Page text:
I had no time to see. I didn't like the looks of blood, still fresh and uncoagulated, that led out of the front door into the garage. I swung open the door and entered the garage. It was dark and I didn't know where the light switch was. I cursed myself for not bringing the flashlight that was in the glove compartment. I advanced a few steps and realized that there was a cold draft blowing against my face. I advanced toward it.

  The light from the lab threw a golden shaft of light along the garage floor, but it was next to nothing, in the Styngan blackness of the garage. All my childish fears of the dark returned. Once again I entered the realms of terror that only a child can know. I realized that the shadow that leered at me from out of the dark might not be dispelled by bright light.

  Suddenly, my right foot went down. I realized that the draft was coming from a stairway I had almost fallen down. For a moment I debated, then turned and hurried back through the lab and out to the car.

  Chapter Six

  Vicki pounced on me as soon as I opened the door. "Danny, what are you doing here?"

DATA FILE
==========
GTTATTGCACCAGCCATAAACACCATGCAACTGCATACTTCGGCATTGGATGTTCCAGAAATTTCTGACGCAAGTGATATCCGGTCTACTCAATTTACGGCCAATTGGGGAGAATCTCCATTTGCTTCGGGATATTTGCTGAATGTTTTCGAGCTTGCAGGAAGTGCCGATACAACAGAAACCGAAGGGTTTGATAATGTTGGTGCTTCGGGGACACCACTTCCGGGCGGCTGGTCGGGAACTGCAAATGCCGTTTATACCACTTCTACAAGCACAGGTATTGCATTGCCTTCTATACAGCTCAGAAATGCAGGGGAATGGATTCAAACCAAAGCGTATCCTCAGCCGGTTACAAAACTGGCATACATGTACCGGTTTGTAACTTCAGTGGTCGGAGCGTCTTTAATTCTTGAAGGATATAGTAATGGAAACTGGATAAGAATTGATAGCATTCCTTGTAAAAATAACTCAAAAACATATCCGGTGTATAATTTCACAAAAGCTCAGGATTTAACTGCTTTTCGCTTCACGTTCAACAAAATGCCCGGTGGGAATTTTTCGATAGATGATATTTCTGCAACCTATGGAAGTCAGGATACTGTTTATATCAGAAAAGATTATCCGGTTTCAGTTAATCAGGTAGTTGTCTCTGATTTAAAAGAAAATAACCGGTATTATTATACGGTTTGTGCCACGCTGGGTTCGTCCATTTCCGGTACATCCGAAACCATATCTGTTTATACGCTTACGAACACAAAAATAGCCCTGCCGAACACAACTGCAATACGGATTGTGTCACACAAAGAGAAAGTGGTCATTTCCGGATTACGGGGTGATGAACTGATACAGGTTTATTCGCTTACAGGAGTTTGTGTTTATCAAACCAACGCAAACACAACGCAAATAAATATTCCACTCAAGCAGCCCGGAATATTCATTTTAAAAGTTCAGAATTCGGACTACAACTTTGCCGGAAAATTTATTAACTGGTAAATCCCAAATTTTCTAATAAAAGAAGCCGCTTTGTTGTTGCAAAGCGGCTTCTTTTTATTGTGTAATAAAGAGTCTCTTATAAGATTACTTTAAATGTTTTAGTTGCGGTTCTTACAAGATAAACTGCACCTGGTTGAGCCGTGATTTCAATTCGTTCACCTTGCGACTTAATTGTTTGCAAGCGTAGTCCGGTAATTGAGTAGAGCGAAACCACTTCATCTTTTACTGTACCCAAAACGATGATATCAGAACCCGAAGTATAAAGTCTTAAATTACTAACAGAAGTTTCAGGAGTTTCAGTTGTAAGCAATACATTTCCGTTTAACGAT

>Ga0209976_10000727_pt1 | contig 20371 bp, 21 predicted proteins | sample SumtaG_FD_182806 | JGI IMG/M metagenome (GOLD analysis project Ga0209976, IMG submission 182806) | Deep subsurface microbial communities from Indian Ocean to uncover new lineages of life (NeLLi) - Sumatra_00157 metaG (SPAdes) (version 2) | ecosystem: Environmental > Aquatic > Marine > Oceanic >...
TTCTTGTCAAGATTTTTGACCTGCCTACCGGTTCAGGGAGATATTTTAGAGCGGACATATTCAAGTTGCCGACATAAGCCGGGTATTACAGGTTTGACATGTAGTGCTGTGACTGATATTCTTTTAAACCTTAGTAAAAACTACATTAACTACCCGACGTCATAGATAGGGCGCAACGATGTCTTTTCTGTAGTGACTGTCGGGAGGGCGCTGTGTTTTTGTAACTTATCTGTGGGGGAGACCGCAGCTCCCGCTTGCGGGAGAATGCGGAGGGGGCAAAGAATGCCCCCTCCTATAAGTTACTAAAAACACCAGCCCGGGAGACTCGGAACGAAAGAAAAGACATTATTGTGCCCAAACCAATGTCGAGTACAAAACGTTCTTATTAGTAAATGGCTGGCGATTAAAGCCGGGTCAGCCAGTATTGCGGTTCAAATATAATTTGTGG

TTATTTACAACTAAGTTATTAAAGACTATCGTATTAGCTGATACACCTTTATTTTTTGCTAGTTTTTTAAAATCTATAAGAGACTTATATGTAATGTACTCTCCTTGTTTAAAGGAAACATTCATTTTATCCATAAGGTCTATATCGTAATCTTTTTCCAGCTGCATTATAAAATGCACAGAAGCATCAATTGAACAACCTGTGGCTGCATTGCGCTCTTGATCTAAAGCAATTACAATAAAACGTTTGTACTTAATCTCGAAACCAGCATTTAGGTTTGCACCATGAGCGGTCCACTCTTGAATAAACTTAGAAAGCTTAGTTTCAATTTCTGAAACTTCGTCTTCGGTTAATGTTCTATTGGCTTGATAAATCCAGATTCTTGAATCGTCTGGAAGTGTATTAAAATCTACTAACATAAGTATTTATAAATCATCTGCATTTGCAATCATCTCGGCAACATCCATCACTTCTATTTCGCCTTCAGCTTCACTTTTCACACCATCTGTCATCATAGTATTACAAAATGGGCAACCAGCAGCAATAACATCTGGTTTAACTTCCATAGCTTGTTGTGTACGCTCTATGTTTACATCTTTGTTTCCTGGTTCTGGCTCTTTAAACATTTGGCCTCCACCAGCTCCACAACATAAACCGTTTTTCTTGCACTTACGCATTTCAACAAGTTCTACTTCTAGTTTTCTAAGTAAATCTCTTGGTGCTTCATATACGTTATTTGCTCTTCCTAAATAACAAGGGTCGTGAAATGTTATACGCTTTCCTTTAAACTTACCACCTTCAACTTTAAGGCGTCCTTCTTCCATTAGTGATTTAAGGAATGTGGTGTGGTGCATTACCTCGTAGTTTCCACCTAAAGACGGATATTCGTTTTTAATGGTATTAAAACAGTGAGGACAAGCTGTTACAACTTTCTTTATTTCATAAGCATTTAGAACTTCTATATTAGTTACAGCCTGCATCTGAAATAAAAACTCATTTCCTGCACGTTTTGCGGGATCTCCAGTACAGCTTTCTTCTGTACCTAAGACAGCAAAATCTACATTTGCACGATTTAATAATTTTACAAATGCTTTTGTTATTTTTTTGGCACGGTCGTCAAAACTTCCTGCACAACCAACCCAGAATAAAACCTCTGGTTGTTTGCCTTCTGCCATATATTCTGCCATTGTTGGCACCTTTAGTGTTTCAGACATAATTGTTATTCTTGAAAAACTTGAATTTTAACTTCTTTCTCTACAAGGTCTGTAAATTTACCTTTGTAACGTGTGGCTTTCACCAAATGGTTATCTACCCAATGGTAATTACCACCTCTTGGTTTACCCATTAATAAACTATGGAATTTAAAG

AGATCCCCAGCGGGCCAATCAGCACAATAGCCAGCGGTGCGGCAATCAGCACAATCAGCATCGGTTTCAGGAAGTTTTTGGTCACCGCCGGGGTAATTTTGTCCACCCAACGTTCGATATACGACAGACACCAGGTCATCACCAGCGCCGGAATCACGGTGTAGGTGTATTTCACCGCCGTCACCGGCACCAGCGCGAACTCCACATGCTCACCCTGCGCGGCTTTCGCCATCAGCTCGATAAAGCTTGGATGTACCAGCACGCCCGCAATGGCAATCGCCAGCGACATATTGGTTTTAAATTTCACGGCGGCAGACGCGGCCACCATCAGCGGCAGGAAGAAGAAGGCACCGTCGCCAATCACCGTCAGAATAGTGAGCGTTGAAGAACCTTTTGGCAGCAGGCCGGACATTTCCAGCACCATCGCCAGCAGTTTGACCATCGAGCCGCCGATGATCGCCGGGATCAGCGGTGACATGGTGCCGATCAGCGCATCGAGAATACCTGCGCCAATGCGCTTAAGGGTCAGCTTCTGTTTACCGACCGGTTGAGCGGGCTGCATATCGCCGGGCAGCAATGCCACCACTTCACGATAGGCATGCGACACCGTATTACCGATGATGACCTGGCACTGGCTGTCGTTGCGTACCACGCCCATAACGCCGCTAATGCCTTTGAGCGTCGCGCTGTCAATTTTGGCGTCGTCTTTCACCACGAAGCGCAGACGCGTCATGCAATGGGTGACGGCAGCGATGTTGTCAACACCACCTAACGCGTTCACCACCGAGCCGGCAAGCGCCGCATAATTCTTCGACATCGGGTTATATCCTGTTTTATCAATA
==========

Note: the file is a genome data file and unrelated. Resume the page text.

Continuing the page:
Her tone of voice made me look at her. In the sickly yellow glow of the light her face was terrified.

  "I'm working here," I said shortly.

  ''At first I didn't realize where we were," she said softly. I was only here once before.

  "You’ve been here?" I exclaimed. "When? '"Why?"

  "One night," she said quietly "I brought Uncle David his lunch. He forgot it."

  The name rang a bell. She saw me grasping for it. "My guardian," she said. "Perhaps I’d better tell you the whole story. Probably, you know that people don't get appointed guardians when they drink. Well, Uncle David didn't always do those things. When my mother and father were killed in a train-wreck four years ago, my Uncle David was the kindest person you could imgine. The court appointed him my guardian until I came of ago, with my complete support."

  For a moment she was quiet, living in memories and the expression that flitted rapidly through her eyes was not pretty. Then she went on.

  "Two years ago the company be was working for as a night watchman folded up and my uncle was out of a job. He was out of work for almost half a year. We were getting desperate, with

  only unemployment checks to feed us and college looming up for me. Then he got a job. It was a good paying one and it brought in fabulous sums. I used to joke with him about the banks be robbed. One night he looked at me and said, 'Not banks.'"

  I felt fear and guilt tap me on the shoulder with cold fingers. Vicki went on.

  "He started to get mean. He started bringing home whisky and getting drunk. The times I asked him about his job he evaded me. One night he told me point-blank to mind my own business."